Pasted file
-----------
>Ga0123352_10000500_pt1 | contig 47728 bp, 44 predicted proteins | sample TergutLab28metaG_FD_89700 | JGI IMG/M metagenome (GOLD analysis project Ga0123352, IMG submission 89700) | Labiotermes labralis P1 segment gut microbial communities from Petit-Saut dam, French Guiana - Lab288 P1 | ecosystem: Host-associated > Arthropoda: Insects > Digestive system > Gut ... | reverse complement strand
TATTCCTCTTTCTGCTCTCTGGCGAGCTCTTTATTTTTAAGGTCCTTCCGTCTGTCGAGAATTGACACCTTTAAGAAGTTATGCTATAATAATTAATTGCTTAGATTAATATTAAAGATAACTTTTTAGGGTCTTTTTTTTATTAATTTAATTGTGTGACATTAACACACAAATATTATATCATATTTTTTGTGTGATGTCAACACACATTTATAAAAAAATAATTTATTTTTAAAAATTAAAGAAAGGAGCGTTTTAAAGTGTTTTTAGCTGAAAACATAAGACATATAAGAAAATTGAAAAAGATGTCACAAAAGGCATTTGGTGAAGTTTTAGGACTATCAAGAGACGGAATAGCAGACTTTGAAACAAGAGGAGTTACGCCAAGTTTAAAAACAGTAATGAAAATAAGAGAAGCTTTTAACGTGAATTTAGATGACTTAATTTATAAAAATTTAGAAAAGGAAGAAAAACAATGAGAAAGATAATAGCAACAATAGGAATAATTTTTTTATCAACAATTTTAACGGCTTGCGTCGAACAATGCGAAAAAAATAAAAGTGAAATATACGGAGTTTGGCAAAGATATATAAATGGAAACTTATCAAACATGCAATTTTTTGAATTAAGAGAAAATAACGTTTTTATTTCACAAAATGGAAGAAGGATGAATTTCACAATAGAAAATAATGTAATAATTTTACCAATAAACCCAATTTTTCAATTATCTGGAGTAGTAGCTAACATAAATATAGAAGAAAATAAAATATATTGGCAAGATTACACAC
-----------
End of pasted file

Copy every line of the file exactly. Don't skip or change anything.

>Ga0123352_10000500_pt1 | contig 47728 bp, 44 predicted proteins | sample TergutLab28metaG_FD_89700 | JGI IMG/M metagenome (GOLD analysis project Ga0123352, IMG submission 89700) | Labiotermes labralis P1 segment gut microbial communities from Petit-Saut dam, French Guiana - Lab288 P1 | ecosystem: Host-associated > Arthropoda: Insects > Digestive system > Gut ... | reverse complement strand
TATTCCTCTTTCTGCTCTCTGGCGAGCTCTTTATTTTTAAGGTCCTTCCGTCTGTCGAGAATTGACACCTTTAAGAAGTTATGCTATAATAATTAATTGCTTAGATTAATATTAAAGATAACTTTTTAGGGTCTTTTTTTTATTAATTTAATTGTGTGACATTAACACACAAATATTATATCATATTTTTTGTGTGATGTCAACACACATTTATAAAAAAATAATTTATTTTTAAAAATTAAAGAAAGGAGCGTTTTAAAGTGTTTTTAGCTGAAAACATAAGACATATAAGAAAATTGAAAAAGATGTCACAAAAGGCATTTGGTGAAGTTTTAGGACTATCAAGAGACGGAATAGCAGACTTTGAAACAAGAGGAGTTACGCCAAGTTTAAAAACAGTAATGAAAATAAGAGAAGCTTTTAACGTGAATTTAGATGACTTAATTTATAAAAATTTAGAAAAGGAAGAAAAACAATGAGAAAGATAATAGCAACAATAGGAATAATTTTTTTATCAACAATTTTAACGGCTTGCGTCGAACAATGCGAAAAAAATAAAAGTGAAATATACGGAGTTTGGCAAAGATATATAAATGGAAACTTATCAAACATGCAATTTTTTGAATTAAGAGAAAATAACGTTTTTATTTCACAAAATGGAAGAAGGATGAATTTCACAATAGAAAATAATGTAATAATTTTACCAATAAACCCAATTTTTCAATTATCTGGAGTAGTAGCTAACATAAATATAGAAGAAAATAAAATATATTGGCAAGATTACACAC